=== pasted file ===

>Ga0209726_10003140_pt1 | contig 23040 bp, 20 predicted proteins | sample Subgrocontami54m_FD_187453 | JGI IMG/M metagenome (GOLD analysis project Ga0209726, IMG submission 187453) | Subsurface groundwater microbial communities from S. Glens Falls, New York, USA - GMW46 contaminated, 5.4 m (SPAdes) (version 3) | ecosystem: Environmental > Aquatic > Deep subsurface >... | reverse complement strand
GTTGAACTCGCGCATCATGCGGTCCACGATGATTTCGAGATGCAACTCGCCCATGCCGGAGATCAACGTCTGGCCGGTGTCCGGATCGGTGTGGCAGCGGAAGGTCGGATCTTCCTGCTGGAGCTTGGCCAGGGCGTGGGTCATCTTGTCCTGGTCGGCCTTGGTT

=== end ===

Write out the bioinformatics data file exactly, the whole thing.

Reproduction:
>Ga0209726_10003140_pt1 | contig 23040 bp, 20 predicted proteins | sample Subgrocontami54m_FD_187453 | JGI IMG/M metagenome (GOLD analysis project Ga0209726, IMG submission 187453) | Subsurface groundwater microbial communities from S. Glens Falls, New York, USA - GMW46 contaminated, 5.4 m (SPAdes) (version 3) | ecosystem: Environmental > Aquatic > Deep subsurface >... | reverse complement strand
GTTGAACTCGCGCATCATGCGGTCCACGATGATTTCGAGATGCAACTCGCCCATGCCGGAGATCAACGTCTGGCCGGTGTCCGGATCGGTGTGGCAGCGGAAGGTCGGATCTTCCTGCTGGAGCTTGGCCAGGGCGTGGGTCATCTTGTCCTGGTCGGCCTTGGTT